On Thursday morning, the racing community woke up to the shocking news that four-time NASCAR ‘Winston Cup’ Champion, Jeff Gordon, chose to hang up gloves and steering wheel at the conclusion of the 2015 season.
Coming off a fantastic 2014 season which saw the 22-year veteran win four races, post 14 top 5s and 23 top 10s and nearly win the title, the news was quite surprising throughout the motorsports community, especially in NASCAR, as many people felt that Gordon, who turns 44 in August, still had the ability and drive to compete for titles for the next couple of years.
But it was that success in 2014 and a desire to be around his children that further convinced Gordon that the time was right, to leave at the top of his game.
“I wanted to be with my kids,” Gordon told the Associated Press. “I’m seeing them grow up before my eyes and I’m never here.”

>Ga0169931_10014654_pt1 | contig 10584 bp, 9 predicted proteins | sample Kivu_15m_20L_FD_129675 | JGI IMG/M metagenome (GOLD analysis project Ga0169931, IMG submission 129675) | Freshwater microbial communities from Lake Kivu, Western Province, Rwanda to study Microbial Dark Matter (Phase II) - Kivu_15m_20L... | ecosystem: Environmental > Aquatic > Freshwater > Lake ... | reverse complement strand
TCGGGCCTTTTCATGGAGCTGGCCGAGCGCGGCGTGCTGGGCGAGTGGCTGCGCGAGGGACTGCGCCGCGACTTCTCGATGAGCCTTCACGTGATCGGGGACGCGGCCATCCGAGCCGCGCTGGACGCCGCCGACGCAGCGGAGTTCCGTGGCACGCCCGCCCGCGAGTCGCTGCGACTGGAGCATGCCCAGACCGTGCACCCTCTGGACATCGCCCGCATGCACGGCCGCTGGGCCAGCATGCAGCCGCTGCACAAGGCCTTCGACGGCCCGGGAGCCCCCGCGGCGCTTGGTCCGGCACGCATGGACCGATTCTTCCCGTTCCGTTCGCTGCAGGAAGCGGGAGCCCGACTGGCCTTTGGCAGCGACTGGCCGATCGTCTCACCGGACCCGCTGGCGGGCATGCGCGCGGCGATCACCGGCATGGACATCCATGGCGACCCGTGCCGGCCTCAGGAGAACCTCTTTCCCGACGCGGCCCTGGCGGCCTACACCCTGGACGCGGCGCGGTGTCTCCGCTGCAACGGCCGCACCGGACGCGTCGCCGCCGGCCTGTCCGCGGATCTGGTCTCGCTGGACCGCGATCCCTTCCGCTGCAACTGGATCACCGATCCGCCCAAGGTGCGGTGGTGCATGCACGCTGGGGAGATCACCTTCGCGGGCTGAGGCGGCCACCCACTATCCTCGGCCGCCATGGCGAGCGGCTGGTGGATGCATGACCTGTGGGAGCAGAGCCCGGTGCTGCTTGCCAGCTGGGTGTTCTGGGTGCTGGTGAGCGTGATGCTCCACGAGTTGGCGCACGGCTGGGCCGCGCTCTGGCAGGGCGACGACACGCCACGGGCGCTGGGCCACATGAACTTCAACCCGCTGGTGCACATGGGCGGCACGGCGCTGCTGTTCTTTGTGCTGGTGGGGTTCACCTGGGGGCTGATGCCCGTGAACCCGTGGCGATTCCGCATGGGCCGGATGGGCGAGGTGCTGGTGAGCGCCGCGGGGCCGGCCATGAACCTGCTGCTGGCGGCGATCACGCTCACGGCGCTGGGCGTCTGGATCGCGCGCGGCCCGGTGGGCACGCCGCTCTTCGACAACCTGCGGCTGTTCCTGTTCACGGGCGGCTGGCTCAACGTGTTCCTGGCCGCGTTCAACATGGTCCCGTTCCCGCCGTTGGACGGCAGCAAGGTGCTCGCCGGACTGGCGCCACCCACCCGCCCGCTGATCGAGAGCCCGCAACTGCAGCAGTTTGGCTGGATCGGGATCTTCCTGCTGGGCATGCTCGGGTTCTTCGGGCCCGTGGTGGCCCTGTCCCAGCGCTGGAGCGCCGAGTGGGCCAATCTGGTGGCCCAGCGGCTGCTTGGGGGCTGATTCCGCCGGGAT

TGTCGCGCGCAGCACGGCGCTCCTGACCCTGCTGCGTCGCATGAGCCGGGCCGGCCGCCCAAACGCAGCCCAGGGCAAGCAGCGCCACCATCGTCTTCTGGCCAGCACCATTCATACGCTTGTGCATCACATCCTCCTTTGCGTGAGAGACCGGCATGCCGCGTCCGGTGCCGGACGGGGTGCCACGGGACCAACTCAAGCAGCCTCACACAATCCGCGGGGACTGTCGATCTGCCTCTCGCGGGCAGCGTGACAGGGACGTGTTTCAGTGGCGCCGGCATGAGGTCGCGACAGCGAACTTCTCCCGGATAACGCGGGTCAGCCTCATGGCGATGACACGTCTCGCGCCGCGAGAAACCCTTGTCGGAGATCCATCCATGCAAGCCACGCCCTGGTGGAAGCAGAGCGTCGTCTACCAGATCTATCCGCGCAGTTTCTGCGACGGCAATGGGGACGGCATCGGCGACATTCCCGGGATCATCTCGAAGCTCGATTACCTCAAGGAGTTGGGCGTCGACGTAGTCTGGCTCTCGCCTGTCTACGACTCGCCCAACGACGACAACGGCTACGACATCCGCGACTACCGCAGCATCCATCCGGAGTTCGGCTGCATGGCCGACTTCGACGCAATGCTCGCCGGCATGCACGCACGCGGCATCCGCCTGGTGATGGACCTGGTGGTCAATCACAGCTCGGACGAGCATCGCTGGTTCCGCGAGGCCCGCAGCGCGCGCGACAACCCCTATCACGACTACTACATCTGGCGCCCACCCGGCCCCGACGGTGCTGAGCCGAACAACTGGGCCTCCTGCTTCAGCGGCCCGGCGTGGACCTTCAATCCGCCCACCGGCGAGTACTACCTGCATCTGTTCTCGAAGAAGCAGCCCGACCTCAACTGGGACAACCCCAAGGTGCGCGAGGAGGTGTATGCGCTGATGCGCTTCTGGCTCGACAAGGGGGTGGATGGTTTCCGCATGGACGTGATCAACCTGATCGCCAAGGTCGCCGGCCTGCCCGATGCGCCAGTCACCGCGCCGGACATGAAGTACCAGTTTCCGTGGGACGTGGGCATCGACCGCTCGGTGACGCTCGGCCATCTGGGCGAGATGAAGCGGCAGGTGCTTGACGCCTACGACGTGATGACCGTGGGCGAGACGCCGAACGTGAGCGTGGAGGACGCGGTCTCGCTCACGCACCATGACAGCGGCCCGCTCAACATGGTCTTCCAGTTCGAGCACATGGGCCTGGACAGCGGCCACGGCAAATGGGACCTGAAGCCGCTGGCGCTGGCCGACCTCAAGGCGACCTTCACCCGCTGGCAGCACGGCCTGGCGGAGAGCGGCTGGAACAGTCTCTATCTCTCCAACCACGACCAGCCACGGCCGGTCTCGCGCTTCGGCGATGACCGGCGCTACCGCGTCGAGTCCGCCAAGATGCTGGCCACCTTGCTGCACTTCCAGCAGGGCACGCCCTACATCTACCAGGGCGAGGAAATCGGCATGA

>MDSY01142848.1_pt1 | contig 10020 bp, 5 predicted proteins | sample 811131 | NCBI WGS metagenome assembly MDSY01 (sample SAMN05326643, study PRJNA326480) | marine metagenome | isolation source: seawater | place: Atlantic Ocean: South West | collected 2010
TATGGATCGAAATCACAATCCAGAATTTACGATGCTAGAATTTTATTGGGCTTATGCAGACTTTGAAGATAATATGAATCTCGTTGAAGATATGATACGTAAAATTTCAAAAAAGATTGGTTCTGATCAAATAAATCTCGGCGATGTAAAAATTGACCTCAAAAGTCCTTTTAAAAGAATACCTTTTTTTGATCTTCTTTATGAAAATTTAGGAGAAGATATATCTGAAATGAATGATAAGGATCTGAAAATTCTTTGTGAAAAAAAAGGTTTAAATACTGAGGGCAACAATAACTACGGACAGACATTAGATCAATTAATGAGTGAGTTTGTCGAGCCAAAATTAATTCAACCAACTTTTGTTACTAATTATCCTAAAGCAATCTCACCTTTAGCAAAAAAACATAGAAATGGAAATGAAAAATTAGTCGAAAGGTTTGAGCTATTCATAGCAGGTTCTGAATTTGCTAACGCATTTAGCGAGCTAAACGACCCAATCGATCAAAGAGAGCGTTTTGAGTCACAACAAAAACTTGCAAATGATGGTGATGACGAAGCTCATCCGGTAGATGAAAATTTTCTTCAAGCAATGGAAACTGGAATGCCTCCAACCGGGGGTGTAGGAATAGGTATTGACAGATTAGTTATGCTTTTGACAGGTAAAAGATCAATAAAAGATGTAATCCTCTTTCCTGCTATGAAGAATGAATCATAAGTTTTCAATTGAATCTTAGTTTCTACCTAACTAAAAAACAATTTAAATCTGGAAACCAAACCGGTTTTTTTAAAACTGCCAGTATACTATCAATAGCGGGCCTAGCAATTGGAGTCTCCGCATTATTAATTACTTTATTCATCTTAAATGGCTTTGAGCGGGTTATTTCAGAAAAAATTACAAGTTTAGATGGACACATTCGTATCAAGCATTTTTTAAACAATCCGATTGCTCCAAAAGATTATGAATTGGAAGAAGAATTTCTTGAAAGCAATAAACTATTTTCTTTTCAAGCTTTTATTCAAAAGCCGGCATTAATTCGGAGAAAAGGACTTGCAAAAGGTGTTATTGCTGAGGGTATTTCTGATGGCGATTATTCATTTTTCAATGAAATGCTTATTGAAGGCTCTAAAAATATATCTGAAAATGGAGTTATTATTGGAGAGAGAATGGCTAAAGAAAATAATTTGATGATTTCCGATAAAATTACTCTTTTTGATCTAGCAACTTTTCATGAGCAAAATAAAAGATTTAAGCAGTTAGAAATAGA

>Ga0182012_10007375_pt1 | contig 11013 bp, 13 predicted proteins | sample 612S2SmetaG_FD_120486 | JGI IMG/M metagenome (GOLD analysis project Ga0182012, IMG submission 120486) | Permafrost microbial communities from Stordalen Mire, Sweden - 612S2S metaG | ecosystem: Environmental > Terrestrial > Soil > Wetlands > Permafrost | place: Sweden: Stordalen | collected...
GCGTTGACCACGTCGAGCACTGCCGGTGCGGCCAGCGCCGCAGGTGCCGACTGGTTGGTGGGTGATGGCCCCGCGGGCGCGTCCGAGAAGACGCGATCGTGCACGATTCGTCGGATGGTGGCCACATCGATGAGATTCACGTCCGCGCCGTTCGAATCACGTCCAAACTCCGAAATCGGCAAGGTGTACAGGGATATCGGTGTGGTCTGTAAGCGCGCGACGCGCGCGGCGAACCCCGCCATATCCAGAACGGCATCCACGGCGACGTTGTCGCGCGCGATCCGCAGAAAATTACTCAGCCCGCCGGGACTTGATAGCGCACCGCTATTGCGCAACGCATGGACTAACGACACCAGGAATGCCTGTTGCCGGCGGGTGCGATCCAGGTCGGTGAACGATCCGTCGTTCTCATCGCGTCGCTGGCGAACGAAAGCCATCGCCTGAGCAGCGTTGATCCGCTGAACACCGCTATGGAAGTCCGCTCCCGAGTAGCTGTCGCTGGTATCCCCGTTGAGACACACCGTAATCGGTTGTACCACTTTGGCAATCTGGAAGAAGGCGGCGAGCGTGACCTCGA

Once news got out through social media and word-of-mouth, the sport’s community, not just NASCAR, tried to grasp the reality of the situation – NASCAR’s most charismatic driver, a phenom once dubbed “Wonder Boy” and one who stood toe-to-toe with seven-time champion Dale Earnhardt was done in one more season.
In the hours after Jeff Gordon’s major announcement, Twitter became flooded with reactionary tweets from fans, drivers, analysts and people with no knowledge of NASCAR. Gordon’s announcement was such a storyline that hashtags “#JeffGordon” and “#JGFinalLap” were seen in the top 10 trending list.
The tweets varied from disbelief to congratulatory to honoring.
But what makes Gordon standout from other competitors?
To the average person, the name Jeff Gordon comes out as a NASCAR driver who’s won a few championships. But to the motorsports family, Gordon’s legacy expands beyond just going around in circles.